## Monday, July 03, 2017

### (Bayes) Success Run Theorem for Sample Size Estimation in Medical Device Trial

In a recent discussion about the sample size requirement for a clinical trial in a medical device field, one of my colleagues recommended an approach of using “success run theorem” to estimate the sample size. ‘Success run theorem’ may also be called ‘Bayes success run theorem’. In process validation field, it is a typical method based on a binomial distribution that leads to a defined sample size.

Application of success run theorem depends on the reliability of the new process (or new device). In medical device trials, the reliability is the probability that an item (i.e. the device) will carry out its function satisfactorily for the stated period when used according to the specified conditions. A reliability of 95% means that a medical device will be functional without problem for 95% of times.

With the success run theorem, we will calculate the sample size so that we have 95% confidence interval to run the device without failure (reliability). Usually, people use 95% confidence interval to achieve 95% reliability. With ‘success run theorem’, the sample size can be calculated as:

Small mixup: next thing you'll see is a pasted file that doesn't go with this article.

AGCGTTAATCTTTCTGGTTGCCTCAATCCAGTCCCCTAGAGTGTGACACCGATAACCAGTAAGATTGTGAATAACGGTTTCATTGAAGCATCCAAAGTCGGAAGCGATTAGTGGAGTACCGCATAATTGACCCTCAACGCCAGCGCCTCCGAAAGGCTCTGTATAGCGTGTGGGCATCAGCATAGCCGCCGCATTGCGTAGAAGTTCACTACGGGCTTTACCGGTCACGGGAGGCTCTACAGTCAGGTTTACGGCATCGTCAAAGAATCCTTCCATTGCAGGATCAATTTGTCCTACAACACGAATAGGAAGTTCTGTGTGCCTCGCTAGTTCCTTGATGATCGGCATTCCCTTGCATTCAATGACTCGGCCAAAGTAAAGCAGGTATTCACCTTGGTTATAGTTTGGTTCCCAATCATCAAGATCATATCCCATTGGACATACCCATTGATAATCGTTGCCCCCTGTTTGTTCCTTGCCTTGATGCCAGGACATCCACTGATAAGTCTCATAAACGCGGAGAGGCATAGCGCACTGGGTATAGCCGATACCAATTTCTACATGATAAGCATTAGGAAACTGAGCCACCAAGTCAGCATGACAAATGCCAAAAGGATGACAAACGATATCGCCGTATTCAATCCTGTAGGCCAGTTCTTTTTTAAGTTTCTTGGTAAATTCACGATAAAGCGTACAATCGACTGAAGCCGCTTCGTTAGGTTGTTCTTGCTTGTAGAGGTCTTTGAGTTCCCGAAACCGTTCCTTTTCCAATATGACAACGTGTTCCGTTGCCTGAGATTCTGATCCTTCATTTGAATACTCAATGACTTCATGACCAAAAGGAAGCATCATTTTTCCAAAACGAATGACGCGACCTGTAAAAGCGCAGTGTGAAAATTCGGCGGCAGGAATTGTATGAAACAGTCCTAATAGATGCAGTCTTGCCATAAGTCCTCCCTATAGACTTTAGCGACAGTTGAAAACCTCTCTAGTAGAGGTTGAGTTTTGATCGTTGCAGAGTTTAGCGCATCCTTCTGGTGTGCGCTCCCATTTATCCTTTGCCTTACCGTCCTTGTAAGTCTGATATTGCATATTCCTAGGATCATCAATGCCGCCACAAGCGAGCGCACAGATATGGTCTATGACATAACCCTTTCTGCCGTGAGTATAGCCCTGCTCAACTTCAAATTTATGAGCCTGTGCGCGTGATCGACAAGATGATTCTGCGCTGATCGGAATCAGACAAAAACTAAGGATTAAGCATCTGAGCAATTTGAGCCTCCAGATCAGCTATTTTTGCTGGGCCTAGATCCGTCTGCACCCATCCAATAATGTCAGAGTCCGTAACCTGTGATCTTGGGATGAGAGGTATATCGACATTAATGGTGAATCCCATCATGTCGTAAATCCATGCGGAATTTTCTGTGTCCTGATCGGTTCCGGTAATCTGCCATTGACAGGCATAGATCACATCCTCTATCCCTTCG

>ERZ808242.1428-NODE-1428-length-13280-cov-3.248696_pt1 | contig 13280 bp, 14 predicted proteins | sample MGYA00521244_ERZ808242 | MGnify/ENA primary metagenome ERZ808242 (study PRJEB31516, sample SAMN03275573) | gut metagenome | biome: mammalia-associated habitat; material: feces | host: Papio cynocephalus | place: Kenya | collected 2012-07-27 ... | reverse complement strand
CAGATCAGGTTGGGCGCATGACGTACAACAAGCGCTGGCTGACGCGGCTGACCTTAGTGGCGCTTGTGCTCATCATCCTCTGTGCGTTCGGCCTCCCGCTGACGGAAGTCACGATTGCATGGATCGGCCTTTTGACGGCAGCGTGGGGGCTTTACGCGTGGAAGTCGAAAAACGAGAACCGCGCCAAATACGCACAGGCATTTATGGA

N = ln(1-C)/ln( R)

Where N is the sample size needed, C is the confidence interval, and R is the reliability.

With typical 95% confidence interval to achieve 95% reliability, a sample size of 57 will be needed. An excel spreadsheet is built for calculating the sample size using success run theorem.

The website below contains the explanation how the success run theorem formula is derived. With C = 1 – R^(n+1), we would have N = [ln(1-C)/ln(R)] – 1, slightly different from the formula above.
How do you derive the Success-Run Theorem from the traditional form of Bayes Theorem?
This derivation above is based on uniform prior for reliability (a conservative assumption) which assumes no information from predicate devices and the same weight to every reliability value to fall anywhere between 0 to 1.

In medical device field, devices evolve and they are constantly being improved. When we evaluate a new device or next generation device, there is usually some prior information that can be based on. Therefore, instead of uniform prior for reliability, Bayesian technique with mixture of beta priors for reliability can be applied. Using mixtures of beta priors for reliability, we will be able to incorporate historical information from predicate device to decrease the sample size requirement.

We have seen this application in the field of automotive electronics attribute testing, but have not seen any application in FDA regulatory medical device testing.

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